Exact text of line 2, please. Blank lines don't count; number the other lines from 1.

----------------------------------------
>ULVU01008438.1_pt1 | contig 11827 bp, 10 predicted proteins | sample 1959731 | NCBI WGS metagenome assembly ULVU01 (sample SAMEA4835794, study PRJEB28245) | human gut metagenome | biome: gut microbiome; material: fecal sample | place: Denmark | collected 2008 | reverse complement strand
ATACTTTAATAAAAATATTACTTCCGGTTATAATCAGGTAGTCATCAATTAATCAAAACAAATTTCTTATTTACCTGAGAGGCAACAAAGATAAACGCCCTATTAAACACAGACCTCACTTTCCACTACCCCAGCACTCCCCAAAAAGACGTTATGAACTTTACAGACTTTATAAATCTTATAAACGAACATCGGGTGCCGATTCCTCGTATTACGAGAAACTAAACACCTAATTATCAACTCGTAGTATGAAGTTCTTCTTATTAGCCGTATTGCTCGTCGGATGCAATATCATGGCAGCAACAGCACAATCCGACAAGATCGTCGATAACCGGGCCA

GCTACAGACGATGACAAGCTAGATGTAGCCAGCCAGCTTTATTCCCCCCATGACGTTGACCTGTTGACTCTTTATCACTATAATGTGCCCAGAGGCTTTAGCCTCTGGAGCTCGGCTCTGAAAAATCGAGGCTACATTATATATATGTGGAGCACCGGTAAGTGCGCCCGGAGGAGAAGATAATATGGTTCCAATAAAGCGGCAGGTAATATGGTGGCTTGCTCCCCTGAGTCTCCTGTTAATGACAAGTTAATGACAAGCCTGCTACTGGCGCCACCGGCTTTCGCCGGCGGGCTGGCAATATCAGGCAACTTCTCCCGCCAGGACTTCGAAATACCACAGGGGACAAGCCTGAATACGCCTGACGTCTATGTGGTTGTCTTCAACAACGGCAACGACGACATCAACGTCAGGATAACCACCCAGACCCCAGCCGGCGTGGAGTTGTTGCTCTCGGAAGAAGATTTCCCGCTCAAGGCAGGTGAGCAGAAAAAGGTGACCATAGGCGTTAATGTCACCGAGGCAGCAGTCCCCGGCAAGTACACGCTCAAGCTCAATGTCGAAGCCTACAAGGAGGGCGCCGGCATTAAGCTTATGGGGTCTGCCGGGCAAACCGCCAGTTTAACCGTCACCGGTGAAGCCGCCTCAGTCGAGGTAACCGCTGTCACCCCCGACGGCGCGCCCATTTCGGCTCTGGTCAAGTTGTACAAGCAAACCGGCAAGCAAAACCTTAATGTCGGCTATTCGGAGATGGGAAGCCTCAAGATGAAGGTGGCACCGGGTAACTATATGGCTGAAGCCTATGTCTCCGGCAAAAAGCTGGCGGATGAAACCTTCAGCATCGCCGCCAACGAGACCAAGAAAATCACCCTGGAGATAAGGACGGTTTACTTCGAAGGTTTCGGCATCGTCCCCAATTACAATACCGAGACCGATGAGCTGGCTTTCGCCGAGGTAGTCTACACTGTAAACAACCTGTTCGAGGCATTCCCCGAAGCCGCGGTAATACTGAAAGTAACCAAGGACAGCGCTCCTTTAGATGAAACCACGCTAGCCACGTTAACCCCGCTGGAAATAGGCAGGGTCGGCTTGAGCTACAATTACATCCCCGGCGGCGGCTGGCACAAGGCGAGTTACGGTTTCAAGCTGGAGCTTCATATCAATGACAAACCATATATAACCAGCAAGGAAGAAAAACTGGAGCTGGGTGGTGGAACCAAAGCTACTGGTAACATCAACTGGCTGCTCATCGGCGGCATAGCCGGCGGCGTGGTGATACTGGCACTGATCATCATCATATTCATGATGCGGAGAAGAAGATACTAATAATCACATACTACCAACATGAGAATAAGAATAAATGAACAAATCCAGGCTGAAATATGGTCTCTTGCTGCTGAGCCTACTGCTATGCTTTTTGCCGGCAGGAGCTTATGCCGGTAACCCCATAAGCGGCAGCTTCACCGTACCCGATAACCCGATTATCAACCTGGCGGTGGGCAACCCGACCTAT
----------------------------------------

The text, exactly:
ATACTTTAATAAAAATATTACTTCCGGTTATAATCAGGTAGTCATCAATTAATCAAAACAAATTTCTTATTTACCTGAGAGGCAACAAAGATAAACGCCCTATTAAACACAGACCTCACTTTCCACTACCCCAGCACTCCCCAAAAAGACGTTATGAACTTTACAGACTTTATAAATCTTATAAACGAACATCGGGTGCCGATTCCTCGTATTACGAGAAACTAAACACCTAATTATCAACTCGTAGTATGAAGTTCTTCTTATTAGCCGTATTGCTCGTCGGATGCAATATCATGGCAGCAACAGCACAATCCGACAAGATCGTCGATAACCGGGCCA